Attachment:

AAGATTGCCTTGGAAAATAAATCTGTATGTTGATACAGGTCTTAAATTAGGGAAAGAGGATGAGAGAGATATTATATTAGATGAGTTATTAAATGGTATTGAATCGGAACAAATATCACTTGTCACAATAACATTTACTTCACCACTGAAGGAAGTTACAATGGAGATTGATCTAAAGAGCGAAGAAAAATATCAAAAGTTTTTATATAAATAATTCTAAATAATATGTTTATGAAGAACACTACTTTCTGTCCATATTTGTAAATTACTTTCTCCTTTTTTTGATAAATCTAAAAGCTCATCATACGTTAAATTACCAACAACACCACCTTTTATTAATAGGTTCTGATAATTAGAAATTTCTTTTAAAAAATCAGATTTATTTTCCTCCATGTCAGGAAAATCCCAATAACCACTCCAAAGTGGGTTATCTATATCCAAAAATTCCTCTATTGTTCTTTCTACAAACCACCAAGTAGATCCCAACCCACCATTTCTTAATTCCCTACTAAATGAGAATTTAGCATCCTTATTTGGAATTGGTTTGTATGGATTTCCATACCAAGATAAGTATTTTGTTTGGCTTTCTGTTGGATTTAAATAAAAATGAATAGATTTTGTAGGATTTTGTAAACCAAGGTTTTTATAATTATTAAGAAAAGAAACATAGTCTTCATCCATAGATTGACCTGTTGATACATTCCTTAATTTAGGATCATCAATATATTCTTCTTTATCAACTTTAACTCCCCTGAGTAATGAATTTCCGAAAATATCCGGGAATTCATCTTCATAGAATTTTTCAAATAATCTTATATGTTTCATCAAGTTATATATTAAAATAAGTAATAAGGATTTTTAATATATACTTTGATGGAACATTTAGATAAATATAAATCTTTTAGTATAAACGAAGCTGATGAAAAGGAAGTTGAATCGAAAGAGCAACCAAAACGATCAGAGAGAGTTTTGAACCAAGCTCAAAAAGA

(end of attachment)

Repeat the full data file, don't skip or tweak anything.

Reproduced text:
AAGATTGCCTTGGAAAATAAATCTGTATGTTGATACAGGTCTTAAATTAGGGAAAGAGGATGAGAGAGATATTATATTAGATGAGTTATTAAATGGTATTGAATCGGAACAAATATCACTTGTCACAATAACATTTACTTCACCACTGAAGGAAGTTACAATGGAGATTGATCTAAAGAGCGAAGAAAAATATCAAAAGTTTTTATATAAATAATTCTAAATAATATGTTTATGAAGAACACTACTTTCTGTCCATATTTGTAAATTACTTTCTCCTTTTTTTGATAAATCTAAAAGCTCATCATACGTTAAATTACCAACAACACCACCTTTTATTAATAGGTTCTGATAATTAGAAATTTCTTTTAAAAAATCAGATTTATTTTCCTCCATGTCAGGAAAATCCCAATAACCACTCCAAAGTGGGTTATCTATATCCAAAAATTCCTCTATTGTTCTTTCTACAAACCACCAAGTAGATCCCAACCCACCATTTCTTAATTCCCTACTAAATGAGAATTTAGCATCCTTATTTGGAATTGGTTTGTATGGATTTCCATACCAAGATAAGTATTTTGTTTGGCTTTCTGTTGGATTTAAATAAAAATGAATAGATTTTGTAGGATTTTGTAAACCAAGGTTTTTATAATTATTAAGAAAAGAAACATAGTCTTCATCCATAGATTGACCTGTTGATACATTCCTTAATTTAGGATCATCAATATATTCTTCTTTATCAACTTTAACTCCCCTGAGTAATGAATTTCCGAAAATATCCGGGAATTCATCTTCATAGAATTTTTCAAATAATCTTATATGTTTCATCAAGTTATATATTAAAATAAGTAATAAGGATTTTTAATATATACTTTGATGGAACATTTAGATAAATATAAATCTTTTAGTATAAACGAAGCTGATGAAAAGGAAGTTGAATCGAAAGAGCAACCAAAACGATCAGAGAGAGTTTTGAACCAAGCTCAAAAAGA